THE BLOG

Get Capital to Main Street to Create Jobs, Revive Communities

06/18/2015 10:16 am ET | Updated Jun 17, 2016

As the still fragile U.S. economy cranks out new jobs, with concerns that a jolt from a world event or higher interest rates could spark a slowdown, much of the public and private sectors have ignored the potential of the nation's smallest businesses to help fuel economic growth.

These microbusinesses, enterprises with five or fewer employees, comprise more than 92 percent of U.S. businesses, annually generate $4.8 trillion, and contribute to the employment of more than 41 million people. Yet public policymakers and corporate strategies barely take notice, rarely implementing policies and practices that support these businesses or understanding their power to fuel job creation.

Facilitating growth of the nation's smallest businesses could address one of the underlying problems facing the U.S. economy today, and even more so as a concern in the future: creating good paying jobs for millennials, minorities, and disenfranchised groups, especially as the nation inches towards majority-minority status.

The Economic Policy Institute reports that unemployment for high school (19.5 percent) and college graduates (7.2 percent) remains high, as does underemployment--14.9 percent for recent college graduates and 37 percent for high school graduates. Meanwhile, unemployment for African-Americans has dipped under 10 percent, but is still double the unemployment of whites.

Business ownership can be a route to economic advancement for a wide of variety people, regardless of class, race, gender or ethnicity. In fact, if one in three microbusinesses hired just one additional employee, the U.S. would reach full employment, according to research by the Association for Enterprise Opportunity (AEO), a trade association of mission-driven lenders and organizations that offer support for micro and Main Street business owners.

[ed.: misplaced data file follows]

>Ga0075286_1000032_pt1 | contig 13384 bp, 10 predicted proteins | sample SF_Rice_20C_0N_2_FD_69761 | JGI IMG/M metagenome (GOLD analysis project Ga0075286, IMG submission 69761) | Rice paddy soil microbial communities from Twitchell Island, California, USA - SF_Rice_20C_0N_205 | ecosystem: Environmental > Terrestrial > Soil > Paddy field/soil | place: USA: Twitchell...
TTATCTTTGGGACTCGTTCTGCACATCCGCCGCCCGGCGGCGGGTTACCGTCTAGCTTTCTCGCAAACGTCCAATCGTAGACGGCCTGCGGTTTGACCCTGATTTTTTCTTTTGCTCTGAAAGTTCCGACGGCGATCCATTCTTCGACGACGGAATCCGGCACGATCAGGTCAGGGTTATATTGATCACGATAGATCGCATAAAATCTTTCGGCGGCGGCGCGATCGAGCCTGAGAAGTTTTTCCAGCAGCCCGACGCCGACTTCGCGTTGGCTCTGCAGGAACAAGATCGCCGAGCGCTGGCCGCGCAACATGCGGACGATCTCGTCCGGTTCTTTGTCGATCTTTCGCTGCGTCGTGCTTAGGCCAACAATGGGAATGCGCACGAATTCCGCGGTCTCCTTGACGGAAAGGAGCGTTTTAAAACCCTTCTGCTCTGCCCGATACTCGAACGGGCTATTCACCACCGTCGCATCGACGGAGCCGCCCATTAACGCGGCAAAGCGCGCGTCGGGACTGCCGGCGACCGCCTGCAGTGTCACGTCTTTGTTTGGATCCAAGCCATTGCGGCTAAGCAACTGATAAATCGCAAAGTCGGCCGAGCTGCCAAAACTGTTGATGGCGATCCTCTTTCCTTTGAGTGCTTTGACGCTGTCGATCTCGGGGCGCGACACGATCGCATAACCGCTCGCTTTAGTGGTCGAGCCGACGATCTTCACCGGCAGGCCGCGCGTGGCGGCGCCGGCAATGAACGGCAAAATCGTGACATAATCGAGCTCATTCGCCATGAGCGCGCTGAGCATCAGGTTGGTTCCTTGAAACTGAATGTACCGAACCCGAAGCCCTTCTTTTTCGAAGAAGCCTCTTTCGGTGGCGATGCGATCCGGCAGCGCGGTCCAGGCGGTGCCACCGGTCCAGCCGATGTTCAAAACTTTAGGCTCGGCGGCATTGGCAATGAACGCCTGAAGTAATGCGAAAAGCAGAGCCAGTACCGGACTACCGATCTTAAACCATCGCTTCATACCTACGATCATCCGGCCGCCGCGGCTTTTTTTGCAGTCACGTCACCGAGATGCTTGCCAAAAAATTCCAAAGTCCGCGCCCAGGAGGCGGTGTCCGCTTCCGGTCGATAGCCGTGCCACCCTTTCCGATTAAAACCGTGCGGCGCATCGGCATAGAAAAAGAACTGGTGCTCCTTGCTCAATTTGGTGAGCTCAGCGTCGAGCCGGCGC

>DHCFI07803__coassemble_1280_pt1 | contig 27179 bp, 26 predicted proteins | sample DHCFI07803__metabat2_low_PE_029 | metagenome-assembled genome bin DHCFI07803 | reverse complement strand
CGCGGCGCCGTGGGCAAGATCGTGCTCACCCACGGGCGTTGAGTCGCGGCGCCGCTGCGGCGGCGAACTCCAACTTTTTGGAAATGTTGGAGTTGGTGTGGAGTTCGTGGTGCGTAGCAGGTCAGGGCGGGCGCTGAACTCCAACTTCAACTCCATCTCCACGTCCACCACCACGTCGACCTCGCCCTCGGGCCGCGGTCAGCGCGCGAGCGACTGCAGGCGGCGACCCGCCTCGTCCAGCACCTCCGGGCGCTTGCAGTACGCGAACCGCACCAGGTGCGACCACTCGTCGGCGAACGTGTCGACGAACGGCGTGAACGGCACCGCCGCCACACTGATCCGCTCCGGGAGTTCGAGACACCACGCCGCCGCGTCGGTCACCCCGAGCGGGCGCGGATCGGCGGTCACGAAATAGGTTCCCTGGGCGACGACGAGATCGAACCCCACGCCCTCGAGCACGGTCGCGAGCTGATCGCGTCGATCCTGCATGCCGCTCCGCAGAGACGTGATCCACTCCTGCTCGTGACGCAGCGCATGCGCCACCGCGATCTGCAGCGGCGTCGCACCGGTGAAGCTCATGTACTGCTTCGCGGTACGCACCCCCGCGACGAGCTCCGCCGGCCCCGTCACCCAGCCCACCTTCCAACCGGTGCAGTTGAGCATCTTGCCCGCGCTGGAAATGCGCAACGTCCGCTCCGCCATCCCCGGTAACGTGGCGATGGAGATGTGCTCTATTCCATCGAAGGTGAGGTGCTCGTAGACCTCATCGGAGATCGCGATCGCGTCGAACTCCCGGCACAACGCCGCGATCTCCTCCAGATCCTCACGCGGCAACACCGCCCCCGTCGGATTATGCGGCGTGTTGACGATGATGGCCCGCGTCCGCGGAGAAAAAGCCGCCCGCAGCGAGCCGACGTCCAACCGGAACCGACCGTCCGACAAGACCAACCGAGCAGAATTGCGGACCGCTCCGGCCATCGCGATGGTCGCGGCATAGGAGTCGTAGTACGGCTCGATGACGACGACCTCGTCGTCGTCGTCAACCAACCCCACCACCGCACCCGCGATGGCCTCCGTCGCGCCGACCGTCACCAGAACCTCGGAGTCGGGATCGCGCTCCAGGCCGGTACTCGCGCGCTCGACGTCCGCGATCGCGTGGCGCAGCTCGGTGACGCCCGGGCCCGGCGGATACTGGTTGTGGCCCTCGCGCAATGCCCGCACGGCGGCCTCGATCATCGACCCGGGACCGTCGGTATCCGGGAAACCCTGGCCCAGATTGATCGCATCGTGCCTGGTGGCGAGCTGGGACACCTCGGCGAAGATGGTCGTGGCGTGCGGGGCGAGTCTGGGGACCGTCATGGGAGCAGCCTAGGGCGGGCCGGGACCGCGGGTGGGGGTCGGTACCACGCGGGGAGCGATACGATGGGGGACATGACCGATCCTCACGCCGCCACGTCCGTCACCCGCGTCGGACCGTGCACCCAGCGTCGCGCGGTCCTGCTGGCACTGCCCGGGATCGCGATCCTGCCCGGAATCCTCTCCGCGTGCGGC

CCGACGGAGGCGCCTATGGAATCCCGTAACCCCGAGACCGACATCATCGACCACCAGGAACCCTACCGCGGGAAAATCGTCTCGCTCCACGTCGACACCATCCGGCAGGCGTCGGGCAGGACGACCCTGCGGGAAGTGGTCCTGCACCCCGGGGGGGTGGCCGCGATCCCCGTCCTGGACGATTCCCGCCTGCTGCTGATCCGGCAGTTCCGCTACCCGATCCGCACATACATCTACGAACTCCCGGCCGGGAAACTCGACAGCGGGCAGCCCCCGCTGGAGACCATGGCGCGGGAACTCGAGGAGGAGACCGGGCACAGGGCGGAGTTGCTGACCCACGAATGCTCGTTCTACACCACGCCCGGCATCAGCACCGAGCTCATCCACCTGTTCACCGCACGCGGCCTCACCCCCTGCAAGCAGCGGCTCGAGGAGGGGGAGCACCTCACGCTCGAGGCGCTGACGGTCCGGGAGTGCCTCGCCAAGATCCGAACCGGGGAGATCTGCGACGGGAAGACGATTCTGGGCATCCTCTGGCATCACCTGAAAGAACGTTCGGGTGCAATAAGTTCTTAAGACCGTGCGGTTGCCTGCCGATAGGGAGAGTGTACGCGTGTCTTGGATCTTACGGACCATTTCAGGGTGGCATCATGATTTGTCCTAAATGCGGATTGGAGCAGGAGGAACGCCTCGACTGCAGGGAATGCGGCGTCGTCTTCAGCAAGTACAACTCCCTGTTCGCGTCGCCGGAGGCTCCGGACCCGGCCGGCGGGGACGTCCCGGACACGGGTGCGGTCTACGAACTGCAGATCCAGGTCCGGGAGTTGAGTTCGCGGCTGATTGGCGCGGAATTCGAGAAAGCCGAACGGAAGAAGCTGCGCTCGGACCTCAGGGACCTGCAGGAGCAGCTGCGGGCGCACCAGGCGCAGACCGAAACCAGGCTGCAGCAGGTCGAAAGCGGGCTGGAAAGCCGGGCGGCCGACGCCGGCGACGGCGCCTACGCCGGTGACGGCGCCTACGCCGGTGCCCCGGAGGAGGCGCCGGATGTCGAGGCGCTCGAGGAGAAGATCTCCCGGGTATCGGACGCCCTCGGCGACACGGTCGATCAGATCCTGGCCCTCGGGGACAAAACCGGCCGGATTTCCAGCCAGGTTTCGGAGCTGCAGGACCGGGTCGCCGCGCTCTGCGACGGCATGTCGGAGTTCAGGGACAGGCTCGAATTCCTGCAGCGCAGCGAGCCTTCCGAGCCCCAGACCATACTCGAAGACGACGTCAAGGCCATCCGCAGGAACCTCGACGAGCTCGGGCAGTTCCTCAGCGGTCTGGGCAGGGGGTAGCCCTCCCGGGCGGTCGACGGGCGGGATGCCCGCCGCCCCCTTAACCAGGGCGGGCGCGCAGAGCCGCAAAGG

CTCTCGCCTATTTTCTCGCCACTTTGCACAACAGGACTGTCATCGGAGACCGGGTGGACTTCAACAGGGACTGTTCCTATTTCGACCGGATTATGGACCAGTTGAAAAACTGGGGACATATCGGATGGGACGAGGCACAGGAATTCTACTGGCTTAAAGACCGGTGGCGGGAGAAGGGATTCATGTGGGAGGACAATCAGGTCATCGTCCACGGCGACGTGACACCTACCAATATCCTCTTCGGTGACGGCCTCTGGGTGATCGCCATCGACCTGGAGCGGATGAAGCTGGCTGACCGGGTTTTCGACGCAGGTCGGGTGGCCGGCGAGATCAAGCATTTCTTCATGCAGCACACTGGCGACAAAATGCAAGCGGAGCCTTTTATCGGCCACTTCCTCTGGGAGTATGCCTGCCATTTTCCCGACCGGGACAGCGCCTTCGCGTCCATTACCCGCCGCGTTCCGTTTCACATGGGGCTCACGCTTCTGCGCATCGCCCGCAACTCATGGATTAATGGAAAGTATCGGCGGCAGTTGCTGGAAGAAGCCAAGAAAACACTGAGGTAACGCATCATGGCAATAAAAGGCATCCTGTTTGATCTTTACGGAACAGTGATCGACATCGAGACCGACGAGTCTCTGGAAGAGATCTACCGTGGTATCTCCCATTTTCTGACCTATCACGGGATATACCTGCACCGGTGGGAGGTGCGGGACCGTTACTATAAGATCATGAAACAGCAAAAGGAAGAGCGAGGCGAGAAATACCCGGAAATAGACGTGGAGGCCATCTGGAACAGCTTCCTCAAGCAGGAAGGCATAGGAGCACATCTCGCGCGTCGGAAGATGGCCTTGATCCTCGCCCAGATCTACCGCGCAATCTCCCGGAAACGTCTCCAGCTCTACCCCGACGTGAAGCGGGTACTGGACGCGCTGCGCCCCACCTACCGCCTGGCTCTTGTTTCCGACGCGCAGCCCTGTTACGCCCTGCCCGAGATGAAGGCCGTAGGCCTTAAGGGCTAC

But many entrepreneurs, underserved business owners in particular, face the daunting task of raising the funds to start and sustain their businesses. It is part of a larger market failure in regards to business lending. Each workday, financial institutions decline 8,000 business loan requests, according to the Treasury Department. However, a new solution has the potential to bring transformational and systemic changes that can expand opportunities for entrepreneurs whose businesses on Main Street and in neighborhoods need access to capital and services, and are often the most challenged in getting them.

AEO has launched its TILT Forward Initiative with a $2.7 million grant from the Sam's Club Giving Program, and assistance from other partners. Utilizing cutting-edge technology, the Initiative connects business owners and entrepreneurs to best-in-class products, competitive interest rates, and capital solutions from a growing network of community and nonprofit lenders, while also simplifying the underwriting process for loans.

During a pilot run over the last year, TILT Forward originated more than $1 million in loans. Jonathan Loor, of Local Battles Entertainment, LLC, in Fort Lee, N.J., says a Tilt Forward loan originated by Intersect Fund "saved" his business. His video gaming parlor needed new chairs for its gamers. Despite being turned down by traditional lenders, the business received a $10,000 loan that allowed the family business to purchase comfortable chairs essential to their operation.

"Our business is extremely unique and considered very high risk, so traditional lenders such as banks are very weary to underwrite a loan to something so unfamiliar," Loor says. "TILT Forward provided a bridge that helped us get to a much-needed place in our business."

Across the country, businesses like Loor's are generating economic activity that will support families, while revitalizing Main Streets and communities.

Entrepreneurs and business owners with successful enterprises are bringing confidence and financial security to families, while inspiring young people by providing urban and rural communities with valuable role models. Boarded up store fronts will become bakeries, dry cleaners, frame shops, and other enterprises that bring much-needed services to communities.

The Initiative is demonstrating that innovative thinkers and good corporate citizens can collaborate to fix a broken support system for the nation's 25.5 million microbusinesses and change the life outcomes for individuals, families, and communities.